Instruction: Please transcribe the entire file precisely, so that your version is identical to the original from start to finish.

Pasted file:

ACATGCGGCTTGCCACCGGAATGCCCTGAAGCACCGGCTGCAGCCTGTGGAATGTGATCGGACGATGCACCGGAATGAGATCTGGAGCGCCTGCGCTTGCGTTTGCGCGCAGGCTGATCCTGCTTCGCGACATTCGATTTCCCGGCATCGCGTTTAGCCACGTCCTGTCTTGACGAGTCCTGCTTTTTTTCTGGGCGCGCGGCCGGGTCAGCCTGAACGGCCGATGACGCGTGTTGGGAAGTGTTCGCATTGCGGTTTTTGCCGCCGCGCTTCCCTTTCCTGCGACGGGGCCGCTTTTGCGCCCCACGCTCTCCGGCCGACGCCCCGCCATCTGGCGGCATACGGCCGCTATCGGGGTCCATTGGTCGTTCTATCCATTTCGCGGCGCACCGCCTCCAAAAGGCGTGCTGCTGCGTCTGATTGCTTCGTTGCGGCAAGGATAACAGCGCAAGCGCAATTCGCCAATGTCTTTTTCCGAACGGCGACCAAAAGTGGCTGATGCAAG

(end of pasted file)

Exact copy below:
ACATGCGGCTTGCCACCGGAATGCCCTGAAGCACCGGCTGCAGCCTGTGGAATGTGATCGGACGATGCACCGGAATGAGATCTGGAGCGCCTGCGCTTGCGTTTGCGCGCAGGCTGATCCTGCTTCGCGACATTCGATTTCCCGGCATCGCGTTTAGCCACGTCCTGTCTTGACGAGTCCTGCTTTTTTTCTGGGCGCGCGGCCGGGTCAGCCTGAACGGCCGATGACGCGTGTTGGGAAGTGTTCGCATTGCGGTTTTTGCCGCCGCGCTTCCCTTTCCTGCGACGGGGCCGCTTTTGCGCCCCACGCTCTCCGGCCGACGCCCCGCCATCTGGCGGCATACGGCCGCTATCGGGGTCCATTGGTCGTTCTATCCATTTCGCGGCGCACCGCCTCCAAAAGGCGTGCTGCTGCGTCTGATTGCTTCGTTGCGGCAAGGATAACAGCGCAAGCGCAATTCGCCAATGTCTTTTTCCGAACGGCGACCAAAAGTGGCTGATGCAAG